Hoya wayetii is native to the Philippines and is from the Asclepiadaceae family. It is often grown in hanging baskets because of its trailing growth pattern. It is easy to care for, like most Hoya plants, preferring warm and humid environments.
Hoya Wayetii Appearance
These Hoya plants grow trailing vines up to 3 feet (1 m) long. The thick leaves grow 5 inches (12.7 cm) long and are deep green with red edges. The more sun exposure, the more red appears on the leaves.
Hoya wayetii produces mauve-colored flowers growing in clusters. This plant’s blooms are known for their strong, sweet fragrance. This Hoya plant may not bloom every year and often takes up to three years to commence blooming.
Hoya Wayetii Light Requirements
Place this Hoya plant in indirect sunlight near a sunny window. It requires more sun than other Hoyas, so choose a south-facing window if possible. It should be exposed to a minimum of six hours per day, or 70 to 90 percent of daylight hours. Increased light exposure encourages frequent blooming.
Watering and Soil
Let the top three inches of the plant’s soil dry before watering. Do not let excess water remain in the pot’s drip tray or root rot may set in. A humidity level of 60 to 80 percent is preferred to encourage optimal growth.
This Hoya plant needs loose, airy soil. Use a potting mix amended with perlite and bark to encourage good drainage. Pot selection can affect soil moisture levels. Clay or terra cotta pots allow wicking, reducing the chance of waterlogged roots. Hanging plants should be placed in a basket, instead of plastic, to encourage air flow, prevent overwatering, and create healthy roots.
Temperature and Humidity
Hoya wayetii prefers temperatures of between 60 to 80 degrees Fahrenheit (15.5 to 29.4 Celsius) during the day. These temperatures will encourage better growth during spring and summer. Extended exposure to temperatures 50 degrees Fahrenheit (10 Celsius) or lower will cause the plant to become dormant or damaged.
Keep the humidity level of your home between 60 and 80 percent for optimal growth. To supplement lower humidity, place the plant’s pot on top of a tray filled with gravel and water. Do not let the roots touch the water to prevent root rot.
Pruning and Propagation
Hoya wayetii requires pruning only when it becomes unruly, has unhealthy vines, or to encourage bushier growth. Prune the plant in spring before vigorous growth starts.
Snip below a node and don’t remove more than one third of the foliage at a time. Any leafless stems, called spurs, should remain intact. The Hoya plant blooms from these each year.
Propagate a new Hoya wayetii by taking a cutting from a mature, healthy stem of the mother plant. Snip below a node with one or two leaves attached to a length of 4 to 5 inches (10 to 13 cm).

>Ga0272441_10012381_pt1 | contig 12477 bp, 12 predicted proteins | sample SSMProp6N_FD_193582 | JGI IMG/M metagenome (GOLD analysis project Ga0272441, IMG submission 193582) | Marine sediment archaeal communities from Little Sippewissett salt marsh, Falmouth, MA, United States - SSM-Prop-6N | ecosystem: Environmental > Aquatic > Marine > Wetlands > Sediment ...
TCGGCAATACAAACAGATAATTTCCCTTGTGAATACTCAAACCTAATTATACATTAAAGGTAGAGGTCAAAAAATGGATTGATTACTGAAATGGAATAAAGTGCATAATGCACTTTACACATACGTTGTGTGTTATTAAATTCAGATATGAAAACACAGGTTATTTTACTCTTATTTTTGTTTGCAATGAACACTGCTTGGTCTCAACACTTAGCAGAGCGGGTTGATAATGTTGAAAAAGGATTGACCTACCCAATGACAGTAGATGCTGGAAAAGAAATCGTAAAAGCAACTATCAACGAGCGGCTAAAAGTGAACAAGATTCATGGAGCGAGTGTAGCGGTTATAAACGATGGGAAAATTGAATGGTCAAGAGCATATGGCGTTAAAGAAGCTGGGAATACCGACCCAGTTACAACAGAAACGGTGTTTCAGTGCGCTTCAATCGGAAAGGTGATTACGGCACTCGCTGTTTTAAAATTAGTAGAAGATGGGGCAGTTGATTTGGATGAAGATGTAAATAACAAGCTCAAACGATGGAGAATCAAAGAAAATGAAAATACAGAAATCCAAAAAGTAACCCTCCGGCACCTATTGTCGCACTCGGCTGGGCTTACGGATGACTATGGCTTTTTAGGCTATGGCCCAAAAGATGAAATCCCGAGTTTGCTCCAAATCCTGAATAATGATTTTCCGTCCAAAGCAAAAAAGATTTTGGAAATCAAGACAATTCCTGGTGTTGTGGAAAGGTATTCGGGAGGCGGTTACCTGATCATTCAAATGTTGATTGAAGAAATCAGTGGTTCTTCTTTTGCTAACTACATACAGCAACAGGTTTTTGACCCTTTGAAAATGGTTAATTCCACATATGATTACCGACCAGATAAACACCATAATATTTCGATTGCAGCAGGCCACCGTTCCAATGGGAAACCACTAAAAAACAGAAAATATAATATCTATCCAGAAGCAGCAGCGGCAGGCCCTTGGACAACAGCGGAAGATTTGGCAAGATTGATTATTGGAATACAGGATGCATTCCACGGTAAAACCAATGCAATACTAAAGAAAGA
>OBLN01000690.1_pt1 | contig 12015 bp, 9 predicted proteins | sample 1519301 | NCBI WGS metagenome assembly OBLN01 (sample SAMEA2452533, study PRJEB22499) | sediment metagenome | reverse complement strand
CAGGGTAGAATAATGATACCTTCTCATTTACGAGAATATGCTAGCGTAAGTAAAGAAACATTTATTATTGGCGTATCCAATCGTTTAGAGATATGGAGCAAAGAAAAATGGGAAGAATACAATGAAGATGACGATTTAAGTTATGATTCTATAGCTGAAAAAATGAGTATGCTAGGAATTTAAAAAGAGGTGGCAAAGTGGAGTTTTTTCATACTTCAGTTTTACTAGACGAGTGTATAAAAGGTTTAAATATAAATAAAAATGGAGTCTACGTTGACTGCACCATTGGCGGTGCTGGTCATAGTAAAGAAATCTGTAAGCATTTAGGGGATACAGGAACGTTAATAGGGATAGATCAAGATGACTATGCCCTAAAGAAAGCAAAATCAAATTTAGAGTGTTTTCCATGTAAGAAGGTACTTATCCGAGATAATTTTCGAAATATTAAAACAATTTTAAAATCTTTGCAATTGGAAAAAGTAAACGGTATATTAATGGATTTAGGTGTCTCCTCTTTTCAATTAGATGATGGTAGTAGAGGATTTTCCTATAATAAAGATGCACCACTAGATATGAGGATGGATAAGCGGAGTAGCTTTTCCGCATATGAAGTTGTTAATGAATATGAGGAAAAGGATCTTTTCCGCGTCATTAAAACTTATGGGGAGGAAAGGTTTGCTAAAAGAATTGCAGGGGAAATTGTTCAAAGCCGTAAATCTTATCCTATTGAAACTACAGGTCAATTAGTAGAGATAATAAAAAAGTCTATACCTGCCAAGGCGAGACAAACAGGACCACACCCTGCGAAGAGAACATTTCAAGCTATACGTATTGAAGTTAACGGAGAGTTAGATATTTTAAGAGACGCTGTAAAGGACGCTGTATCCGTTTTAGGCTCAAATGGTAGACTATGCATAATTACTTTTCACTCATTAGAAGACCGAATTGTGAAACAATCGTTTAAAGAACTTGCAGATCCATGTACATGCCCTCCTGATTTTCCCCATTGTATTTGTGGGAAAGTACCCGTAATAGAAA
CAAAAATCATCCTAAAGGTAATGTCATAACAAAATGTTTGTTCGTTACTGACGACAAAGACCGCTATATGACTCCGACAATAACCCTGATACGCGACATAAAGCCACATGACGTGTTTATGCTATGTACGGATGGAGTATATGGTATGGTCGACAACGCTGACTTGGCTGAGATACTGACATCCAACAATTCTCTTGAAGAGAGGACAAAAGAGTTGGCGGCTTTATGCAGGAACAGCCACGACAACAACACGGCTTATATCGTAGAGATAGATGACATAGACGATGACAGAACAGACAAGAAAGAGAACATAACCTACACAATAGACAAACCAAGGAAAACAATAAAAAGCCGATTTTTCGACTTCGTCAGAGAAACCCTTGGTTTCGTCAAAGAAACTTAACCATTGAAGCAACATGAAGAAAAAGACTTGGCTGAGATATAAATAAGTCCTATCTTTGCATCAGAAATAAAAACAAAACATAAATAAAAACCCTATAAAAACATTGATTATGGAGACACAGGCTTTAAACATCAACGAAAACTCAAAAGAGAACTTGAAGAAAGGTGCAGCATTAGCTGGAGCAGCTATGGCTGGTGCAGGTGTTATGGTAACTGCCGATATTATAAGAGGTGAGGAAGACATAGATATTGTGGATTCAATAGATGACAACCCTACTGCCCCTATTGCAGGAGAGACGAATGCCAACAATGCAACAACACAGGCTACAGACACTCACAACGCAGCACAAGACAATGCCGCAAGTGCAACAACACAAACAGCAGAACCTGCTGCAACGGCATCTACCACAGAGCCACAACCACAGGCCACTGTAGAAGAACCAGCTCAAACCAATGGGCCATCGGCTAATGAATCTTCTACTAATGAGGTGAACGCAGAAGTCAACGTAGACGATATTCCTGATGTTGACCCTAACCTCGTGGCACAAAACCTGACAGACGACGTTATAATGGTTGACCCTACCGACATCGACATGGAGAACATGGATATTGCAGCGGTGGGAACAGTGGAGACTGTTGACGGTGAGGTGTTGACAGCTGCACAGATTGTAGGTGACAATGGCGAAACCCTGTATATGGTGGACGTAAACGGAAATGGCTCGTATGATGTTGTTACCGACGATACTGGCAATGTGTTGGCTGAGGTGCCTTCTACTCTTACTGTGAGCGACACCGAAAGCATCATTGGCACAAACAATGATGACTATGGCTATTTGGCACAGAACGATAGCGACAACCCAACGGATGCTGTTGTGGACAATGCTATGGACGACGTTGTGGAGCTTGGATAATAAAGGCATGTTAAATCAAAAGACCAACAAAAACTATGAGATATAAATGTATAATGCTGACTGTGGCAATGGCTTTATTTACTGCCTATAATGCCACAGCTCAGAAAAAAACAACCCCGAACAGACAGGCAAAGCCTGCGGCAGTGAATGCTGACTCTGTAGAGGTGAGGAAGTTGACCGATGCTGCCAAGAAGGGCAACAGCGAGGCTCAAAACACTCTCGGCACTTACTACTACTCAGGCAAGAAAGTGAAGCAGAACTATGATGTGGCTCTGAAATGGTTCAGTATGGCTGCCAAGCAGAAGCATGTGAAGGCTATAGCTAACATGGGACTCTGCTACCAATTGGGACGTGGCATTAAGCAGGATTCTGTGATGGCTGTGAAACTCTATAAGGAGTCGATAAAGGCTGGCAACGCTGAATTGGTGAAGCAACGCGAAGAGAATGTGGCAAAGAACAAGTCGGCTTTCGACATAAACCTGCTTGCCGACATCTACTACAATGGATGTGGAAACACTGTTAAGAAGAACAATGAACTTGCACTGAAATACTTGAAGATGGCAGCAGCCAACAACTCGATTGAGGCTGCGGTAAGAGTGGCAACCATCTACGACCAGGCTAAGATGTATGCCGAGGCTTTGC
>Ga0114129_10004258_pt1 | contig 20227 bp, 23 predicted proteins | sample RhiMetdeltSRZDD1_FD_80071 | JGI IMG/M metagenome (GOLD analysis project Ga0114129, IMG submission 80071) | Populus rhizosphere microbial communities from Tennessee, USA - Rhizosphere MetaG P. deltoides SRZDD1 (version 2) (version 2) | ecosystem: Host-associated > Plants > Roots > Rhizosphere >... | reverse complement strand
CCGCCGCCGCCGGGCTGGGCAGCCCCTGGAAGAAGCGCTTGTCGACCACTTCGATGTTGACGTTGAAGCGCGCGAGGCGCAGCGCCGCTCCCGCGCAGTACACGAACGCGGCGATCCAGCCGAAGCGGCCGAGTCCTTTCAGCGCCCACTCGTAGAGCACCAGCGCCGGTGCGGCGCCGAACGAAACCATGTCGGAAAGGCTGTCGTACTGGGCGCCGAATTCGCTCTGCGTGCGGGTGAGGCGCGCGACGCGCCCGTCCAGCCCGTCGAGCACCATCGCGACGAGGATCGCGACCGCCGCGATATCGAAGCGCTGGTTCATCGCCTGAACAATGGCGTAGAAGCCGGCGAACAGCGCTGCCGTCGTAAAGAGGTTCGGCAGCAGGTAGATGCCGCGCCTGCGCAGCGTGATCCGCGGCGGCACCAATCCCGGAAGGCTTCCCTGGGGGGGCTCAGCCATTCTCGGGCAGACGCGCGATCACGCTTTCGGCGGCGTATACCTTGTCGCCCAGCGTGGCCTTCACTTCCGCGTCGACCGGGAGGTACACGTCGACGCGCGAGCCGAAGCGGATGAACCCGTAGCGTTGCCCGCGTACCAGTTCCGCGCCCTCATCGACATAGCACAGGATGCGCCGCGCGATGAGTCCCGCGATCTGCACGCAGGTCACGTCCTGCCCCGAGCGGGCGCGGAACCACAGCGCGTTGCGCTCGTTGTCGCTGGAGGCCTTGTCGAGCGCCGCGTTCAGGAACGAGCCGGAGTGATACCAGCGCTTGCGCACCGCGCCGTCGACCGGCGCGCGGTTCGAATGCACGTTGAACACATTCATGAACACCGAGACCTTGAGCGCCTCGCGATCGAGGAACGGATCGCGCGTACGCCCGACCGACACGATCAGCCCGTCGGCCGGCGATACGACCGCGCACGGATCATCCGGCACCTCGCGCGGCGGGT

Fill a glass with water and place the cutting inside so the bottom of the node is immersed. Roots will appear within three to four weeks. Transfer the rooted cuttings to a soil-filled pot and cover the roots. Plant two cuttings in the same pot for a bushier plant.
Hoya Wayetii Pests and Disease
The fungus gnat is a common pest infestation in these Hoya plants. The fly-like insect crawls on the soil’s surface but is mostly a nuisance and doesn’t hurt the plant. They are attracted to fungus in soils containing peat. Sprinkle cinnamon onto the surface of your soil to kill the fungus and discourage the gnats.
Rid your plant of white, fuzzy insects called mealy bugs by placing your plant in the shower and spraying it vigorously with water to remove the bugs. Use horticultural oil or neem oil, as directed, repeating the treatment weekly for one month. Quarantine this plant from other Hoya plants until the infestation is gone to avoid spread.
Fungal infections are caused by too much water and not enough air flow around your Hoya wayetii. Using this plant as an outdoor ground cover may also result in fungus. Prune affected leaves for a quick fix. If the problem persists, take the plant outside and spray, as directed, with a fungicide for houseplants.
Hoya wayetii is a more readily available variety of Hoya plants. Its two-tone leaf coloring and unique, mauve flowers make it a popular choice as it stands out from other species. Enjoy its strong fragrance and beauty by adding it to your houseplant collection.
In a rush? Here are 10 Hoya varieties for beginners to discover:Hoya Linearis
Hoya Wayetii FAQ
No. Like all Hoya varieties, it is not considered toxic to pets or humans.
The fragrance of this Hoya plant is described as sweet and resembling butterscotch.
The parts of the plant’s stem that produce flowers are called the pedicel and peduncle. The pedicel of the Hoya kentiana is pink and the pedicel of the Hoya wayetii is green.